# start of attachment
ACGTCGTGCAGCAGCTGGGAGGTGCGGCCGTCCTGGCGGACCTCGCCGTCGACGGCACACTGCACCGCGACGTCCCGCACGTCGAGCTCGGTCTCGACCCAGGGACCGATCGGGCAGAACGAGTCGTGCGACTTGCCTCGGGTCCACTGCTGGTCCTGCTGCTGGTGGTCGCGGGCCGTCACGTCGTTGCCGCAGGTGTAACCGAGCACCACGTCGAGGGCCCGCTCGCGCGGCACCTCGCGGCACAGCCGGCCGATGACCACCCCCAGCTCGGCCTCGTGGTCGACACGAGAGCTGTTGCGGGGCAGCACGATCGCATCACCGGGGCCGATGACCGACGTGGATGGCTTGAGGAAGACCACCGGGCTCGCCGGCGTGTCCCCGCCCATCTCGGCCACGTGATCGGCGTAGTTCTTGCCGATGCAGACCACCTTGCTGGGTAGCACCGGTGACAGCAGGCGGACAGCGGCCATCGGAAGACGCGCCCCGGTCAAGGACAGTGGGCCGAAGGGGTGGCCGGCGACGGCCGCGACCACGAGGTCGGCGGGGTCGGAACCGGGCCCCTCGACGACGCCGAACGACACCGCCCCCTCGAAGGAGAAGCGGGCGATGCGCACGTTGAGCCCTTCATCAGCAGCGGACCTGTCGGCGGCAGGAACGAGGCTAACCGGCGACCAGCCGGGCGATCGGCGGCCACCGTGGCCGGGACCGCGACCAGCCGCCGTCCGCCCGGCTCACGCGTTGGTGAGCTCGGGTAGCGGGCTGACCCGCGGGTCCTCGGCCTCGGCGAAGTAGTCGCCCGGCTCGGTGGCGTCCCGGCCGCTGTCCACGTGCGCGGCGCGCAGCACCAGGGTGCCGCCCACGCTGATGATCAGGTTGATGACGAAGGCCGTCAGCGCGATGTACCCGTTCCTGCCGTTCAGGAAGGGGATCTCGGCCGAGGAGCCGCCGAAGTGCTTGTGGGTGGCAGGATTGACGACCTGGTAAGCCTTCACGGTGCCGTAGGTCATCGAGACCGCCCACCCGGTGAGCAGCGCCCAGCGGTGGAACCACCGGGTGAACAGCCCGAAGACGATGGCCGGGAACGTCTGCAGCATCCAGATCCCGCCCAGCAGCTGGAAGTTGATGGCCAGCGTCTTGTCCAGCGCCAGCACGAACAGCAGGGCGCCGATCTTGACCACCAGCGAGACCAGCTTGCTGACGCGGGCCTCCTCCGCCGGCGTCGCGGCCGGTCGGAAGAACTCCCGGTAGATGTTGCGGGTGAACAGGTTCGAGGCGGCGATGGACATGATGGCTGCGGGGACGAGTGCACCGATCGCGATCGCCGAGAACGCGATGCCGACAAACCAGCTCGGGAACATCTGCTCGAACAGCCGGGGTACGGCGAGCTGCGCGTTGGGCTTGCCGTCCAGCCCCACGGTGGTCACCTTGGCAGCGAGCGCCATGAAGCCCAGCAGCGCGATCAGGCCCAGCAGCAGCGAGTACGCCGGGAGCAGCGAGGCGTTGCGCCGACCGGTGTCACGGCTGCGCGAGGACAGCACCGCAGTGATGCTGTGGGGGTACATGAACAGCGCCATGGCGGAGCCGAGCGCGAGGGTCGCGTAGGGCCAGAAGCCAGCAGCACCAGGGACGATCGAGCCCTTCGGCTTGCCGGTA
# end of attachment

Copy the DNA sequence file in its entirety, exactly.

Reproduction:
ACGTCGTGCAGCAGCTGGGAGGTGCGGCCGTCCTGGCGGACCTCGCCGTCGACGGCACACTGCACCGCGACGTCCCGCACGTCGAGCTCGGTCTCGACCCAGGGACCGATCGGGCAGAACGAGTCGTGCGACTTGCCTCGGGTCCACTGCTGGTCCTGCTGCTGGTGGTCGCGGGCCGTCACGTCGTTGCCGCAGGTGTAACCGAGCACCACGTCGAGGGCCCGCTCGCGCGGCACCTCGCGGCACAGCCGGCCGATGACCACCCCCAGCTCGGCCTCGTGGTCGACACGAGAGCTGTTGCGGGGCAGCACGATCGCATCACCGGGGCCGATGACCGACGTGGATGGCTTGAGGAAGACCACCGGGCTCGCCGGCGTGTCCCCGCCCATCTCGGCCACGTGATCGGCGTAGTTCTTGCCGATGCAGACCACCTTGCTGGGTAGCACCGGTGACAGCAGGCGGACAGCGGCCATCGGAAGACGCGCCCCGGTCAAGGACAGTGGGCCGAAGGGGTGGCCGGCGACGGCCGCGACCACGAGGTCGGCGGGGTCGGAACCGGGCCCCTCGACGACGCCGAACGACACCGCCCCCTCGAAGGAGAAGCGGGCGATGCGCACGTTGAGCCCTTCATCAGCAGCGGACCTGTCGGCGGCAGGAACGAGGCTAACCGGCGACCAGCCGGGCGATCGGCGGCCACCGTGGCCGGGACCGCGACCAGCCGCCGTCCGCCCGGCTCACGCGTTGGTGAGCTCGGGTAGCGGGCTGACCCGCGGGTCCTCGGCCTCGGCGAAGTAGTCGCCCGGCTCGGTGGCGTCCCGGCCGCTGTCCACGTGCGCGGCGCGCAGCACCAGGGTGCCGCCCACGCTGATGATCAGGTTGATGACGAAGGCCGTCAGCGCGATGTACCCGTTCCTGCCGTTCAGGAAGGGGATCTCGGCCGAGGAGCCGCCGAAGTGCTTGTGGGTGGCAGGATTGACGACCTGGTAAGCCTTCACGGTGCCGTAGGTCATCGAGACCGCCCACCCGGTGAGCAGCGCCCAGCGGTGGAACCACCGGGTGAACAGCCCGAAGACGATGGCCGGGAACGTCTGCAGCATCCAGATCCCGCCCAGCAGCTGGAAGTTGATGGCCAGCGTCTTGTCCAGCGCCAGCACGAACAGCAGGGCGCCGATCTTGACCACCAGCGAGACCAGCTTGCTGACGCGGGCCTCCTCCGCCGGCGTCGCGGCCGGTCGGAAGAACTCCCGGTAGATGTTGCGGGTGAACAGGTTCGAGGCGGCGATGGACATGATGGCTGCGGGGACGAGTGCACCGATCGCGATCGCCGAGAACGCGATGCCGACAAACCAGCTCGGGAACATCTGCTCGAACAGCCGGGGTACGGCGAGCTGCGCGTTGGGCTTGCCGTCCAGCCCCACGGTGGTCACCTTGGCAGCGAGCGCCATGAAGCCCAGCAGCGCGATCAGGCCCAGCAGCAGCGAGTACGCCGGGAGCAGCGAGGCGTTGCGCCGACCGGTGTCACGGCTGCGCGAGGACAGCACCGCAGTGATGCTGTGGGGGTACATGAACAGCGCCATGGCGGAGCCGAGCGCGAGGGTCGCGTAGGGCCAGAAGCCAGCAGCACCAGGGACGATCGAGCCCTTCGGCTTGCCGGTA